(As a side note: I think Shirow’s female character designs are among the most appealing in manga – lithe, curvy yet muscular female leads certainly help to hold ones attention, no?)

          • Well I think GITS was just unreadable. IMO the poor git was more into dazzing us with his coloring than in producing a comprehensible story. Howard Chaykin also suffers from this at times. Cool art and no storytelling at all.
            I’m really not too into his women. But then you know what I like. I want to like his stuff but I just can’t get into it at all.
            I really like Dragon Ball and Gunsmith cats manga wise and the last manga I really loved was Macross Remember Love . Yes I’m dating myself.

          • MRDA says:

            I’ve been a big, BIG fan of the Dragon Ball Z since I was about ten and I think my enthusiasm has waned only a little bit since; I’m trying to find some way of getting the subtitled anime with the original Japanese voicing and BGM in the process – I imagine it being expensive though. On the other hand the manga is a cheaper way to collect the story – and you don’t get nearly a much filler as you do int the anime….
            Gunsmith Cats is a damn good manga series – I think I only got up to the Goldie vs Misty story arc though. The conflict of Gray kicked ass however, and I think I remember you commenting on my review of the anime months back….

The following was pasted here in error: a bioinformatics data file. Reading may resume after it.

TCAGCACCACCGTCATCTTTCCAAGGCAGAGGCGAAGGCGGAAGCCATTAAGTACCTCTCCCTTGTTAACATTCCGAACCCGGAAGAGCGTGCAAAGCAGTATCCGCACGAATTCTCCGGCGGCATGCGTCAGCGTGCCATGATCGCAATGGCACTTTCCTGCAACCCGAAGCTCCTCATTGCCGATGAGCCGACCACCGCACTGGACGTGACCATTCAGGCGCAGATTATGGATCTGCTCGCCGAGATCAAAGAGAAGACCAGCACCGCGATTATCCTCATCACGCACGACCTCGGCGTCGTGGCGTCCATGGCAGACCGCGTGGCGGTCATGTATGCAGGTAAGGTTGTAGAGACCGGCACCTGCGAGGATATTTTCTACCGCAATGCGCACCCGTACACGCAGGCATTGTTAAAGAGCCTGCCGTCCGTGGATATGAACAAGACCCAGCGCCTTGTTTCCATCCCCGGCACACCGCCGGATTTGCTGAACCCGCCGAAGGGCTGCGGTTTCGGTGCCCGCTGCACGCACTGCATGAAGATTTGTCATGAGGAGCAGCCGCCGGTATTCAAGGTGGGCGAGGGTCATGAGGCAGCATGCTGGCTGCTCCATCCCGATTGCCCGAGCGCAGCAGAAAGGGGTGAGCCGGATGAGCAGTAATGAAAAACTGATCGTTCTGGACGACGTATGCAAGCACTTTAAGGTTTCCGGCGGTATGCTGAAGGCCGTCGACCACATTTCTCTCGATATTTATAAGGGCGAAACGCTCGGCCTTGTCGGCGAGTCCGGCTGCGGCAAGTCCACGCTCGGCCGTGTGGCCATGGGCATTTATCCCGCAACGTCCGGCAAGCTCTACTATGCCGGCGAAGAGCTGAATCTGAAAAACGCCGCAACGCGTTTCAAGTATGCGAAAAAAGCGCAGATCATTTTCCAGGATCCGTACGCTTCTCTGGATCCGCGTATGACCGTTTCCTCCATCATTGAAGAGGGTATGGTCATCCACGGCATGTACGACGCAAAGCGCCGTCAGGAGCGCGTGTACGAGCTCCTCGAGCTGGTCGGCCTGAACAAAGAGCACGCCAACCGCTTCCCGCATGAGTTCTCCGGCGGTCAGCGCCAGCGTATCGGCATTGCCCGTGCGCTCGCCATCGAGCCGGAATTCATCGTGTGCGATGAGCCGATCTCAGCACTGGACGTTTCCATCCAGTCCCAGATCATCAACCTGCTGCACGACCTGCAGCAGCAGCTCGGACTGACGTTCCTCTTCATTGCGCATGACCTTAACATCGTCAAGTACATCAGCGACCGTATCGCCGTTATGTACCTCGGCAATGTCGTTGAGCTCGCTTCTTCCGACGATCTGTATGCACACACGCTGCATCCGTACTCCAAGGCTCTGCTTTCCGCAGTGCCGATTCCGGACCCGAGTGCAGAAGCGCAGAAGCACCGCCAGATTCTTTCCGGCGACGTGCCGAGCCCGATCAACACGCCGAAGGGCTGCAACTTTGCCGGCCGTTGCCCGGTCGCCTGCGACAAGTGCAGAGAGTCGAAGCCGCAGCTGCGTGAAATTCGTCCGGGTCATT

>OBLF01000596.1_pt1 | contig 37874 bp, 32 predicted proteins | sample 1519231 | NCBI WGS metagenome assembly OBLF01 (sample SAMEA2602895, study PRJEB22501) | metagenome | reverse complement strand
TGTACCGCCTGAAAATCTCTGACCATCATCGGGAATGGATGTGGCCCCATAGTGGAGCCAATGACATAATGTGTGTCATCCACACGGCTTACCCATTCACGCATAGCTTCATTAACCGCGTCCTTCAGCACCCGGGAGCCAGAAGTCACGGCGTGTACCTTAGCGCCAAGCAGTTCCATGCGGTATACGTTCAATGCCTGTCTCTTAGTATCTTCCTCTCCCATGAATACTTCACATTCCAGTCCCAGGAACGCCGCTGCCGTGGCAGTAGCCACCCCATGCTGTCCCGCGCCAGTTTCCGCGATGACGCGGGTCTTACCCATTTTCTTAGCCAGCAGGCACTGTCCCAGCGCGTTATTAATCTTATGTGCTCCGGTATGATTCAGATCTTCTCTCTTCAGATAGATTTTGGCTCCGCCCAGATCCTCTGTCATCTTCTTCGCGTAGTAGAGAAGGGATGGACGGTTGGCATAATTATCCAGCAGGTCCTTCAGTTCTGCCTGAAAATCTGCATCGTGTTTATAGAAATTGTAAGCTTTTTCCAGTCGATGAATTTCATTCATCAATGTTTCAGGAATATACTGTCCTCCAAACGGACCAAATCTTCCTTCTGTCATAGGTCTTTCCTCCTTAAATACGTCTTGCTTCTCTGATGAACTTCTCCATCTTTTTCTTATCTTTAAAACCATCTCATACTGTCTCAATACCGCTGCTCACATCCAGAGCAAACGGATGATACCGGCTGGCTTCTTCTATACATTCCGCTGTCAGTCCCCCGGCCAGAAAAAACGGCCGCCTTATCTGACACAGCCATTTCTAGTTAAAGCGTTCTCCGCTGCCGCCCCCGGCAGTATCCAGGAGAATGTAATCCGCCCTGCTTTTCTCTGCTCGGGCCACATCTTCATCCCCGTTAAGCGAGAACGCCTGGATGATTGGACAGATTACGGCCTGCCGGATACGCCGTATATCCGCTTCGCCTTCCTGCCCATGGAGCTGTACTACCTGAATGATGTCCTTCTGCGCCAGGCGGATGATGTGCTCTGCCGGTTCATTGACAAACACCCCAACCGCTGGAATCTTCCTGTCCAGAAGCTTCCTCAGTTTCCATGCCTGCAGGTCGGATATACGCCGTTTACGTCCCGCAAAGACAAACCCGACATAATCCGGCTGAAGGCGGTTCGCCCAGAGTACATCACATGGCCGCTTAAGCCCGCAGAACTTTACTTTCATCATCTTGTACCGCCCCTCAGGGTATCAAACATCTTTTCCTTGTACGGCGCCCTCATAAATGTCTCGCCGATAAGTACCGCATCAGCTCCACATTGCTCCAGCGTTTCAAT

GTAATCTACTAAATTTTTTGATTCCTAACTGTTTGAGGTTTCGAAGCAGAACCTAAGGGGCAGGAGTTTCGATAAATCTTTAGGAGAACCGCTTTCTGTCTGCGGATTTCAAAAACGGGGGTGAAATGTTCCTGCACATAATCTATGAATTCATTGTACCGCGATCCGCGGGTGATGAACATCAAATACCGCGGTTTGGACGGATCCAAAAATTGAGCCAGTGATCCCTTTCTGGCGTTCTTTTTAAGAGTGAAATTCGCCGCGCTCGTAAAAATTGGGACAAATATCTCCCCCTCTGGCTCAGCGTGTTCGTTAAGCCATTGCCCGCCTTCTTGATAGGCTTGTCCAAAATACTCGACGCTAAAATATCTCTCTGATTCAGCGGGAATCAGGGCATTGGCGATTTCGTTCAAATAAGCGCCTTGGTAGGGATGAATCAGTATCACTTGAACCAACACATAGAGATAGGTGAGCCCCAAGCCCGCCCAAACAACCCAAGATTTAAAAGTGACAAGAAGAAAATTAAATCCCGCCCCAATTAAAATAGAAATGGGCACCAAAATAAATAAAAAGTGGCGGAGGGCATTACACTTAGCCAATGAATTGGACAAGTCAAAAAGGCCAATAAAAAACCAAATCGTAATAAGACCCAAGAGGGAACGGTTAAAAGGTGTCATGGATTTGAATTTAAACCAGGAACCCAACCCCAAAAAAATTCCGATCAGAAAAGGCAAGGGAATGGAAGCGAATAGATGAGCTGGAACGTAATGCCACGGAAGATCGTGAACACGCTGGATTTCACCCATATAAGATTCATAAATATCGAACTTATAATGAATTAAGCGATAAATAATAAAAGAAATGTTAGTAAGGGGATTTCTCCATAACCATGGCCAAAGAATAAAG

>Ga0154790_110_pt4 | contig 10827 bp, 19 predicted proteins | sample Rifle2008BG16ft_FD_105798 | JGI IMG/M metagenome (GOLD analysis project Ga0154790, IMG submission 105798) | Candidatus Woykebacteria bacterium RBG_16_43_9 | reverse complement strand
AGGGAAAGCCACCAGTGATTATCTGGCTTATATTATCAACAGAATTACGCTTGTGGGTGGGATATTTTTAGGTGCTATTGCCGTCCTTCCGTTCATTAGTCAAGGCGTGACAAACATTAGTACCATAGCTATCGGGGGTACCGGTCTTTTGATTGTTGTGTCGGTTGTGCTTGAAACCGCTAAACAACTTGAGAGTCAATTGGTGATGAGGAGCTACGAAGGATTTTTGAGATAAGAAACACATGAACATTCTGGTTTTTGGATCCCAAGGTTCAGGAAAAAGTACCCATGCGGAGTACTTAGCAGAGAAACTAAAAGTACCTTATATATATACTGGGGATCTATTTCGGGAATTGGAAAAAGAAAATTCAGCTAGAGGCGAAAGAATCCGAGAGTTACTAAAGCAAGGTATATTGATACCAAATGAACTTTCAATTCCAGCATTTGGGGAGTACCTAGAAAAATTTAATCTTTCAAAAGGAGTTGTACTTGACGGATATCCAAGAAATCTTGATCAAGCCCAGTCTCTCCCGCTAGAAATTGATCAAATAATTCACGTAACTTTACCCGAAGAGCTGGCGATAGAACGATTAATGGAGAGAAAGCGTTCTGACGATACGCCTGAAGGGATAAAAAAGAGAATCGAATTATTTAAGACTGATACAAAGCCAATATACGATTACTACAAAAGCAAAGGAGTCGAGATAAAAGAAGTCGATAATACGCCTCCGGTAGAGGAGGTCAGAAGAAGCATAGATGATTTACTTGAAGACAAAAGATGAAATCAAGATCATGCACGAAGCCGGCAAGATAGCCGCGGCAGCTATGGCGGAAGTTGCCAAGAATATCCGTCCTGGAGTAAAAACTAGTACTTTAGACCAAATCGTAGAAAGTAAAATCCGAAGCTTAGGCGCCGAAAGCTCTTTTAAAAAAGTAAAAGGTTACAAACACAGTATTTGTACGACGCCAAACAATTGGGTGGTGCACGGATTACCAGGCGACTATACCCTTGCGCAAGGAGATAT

As for the Macross movie – I’ve ben meaning to watch that one again for ages! I’ve still got my VHS copy lying around somewhere, but as of yet, no UK DVD – shame really!
            Further anime recommendations: Bubblegum Crisis (original and new versions), AD Police (the original 3-parter) aaaaaaand Gunbuster!

  2. The dubbing is still something of a “meh” in my book. Possibly nothing can top the English dubbing of Cowboy Bebop, which contained all of the emotion necessary as well as fitting voices. Bloodlust still suffers from literal translation. Far too often characters will speed-talk without breath to squeeze in the obscene number of words called for in the translation.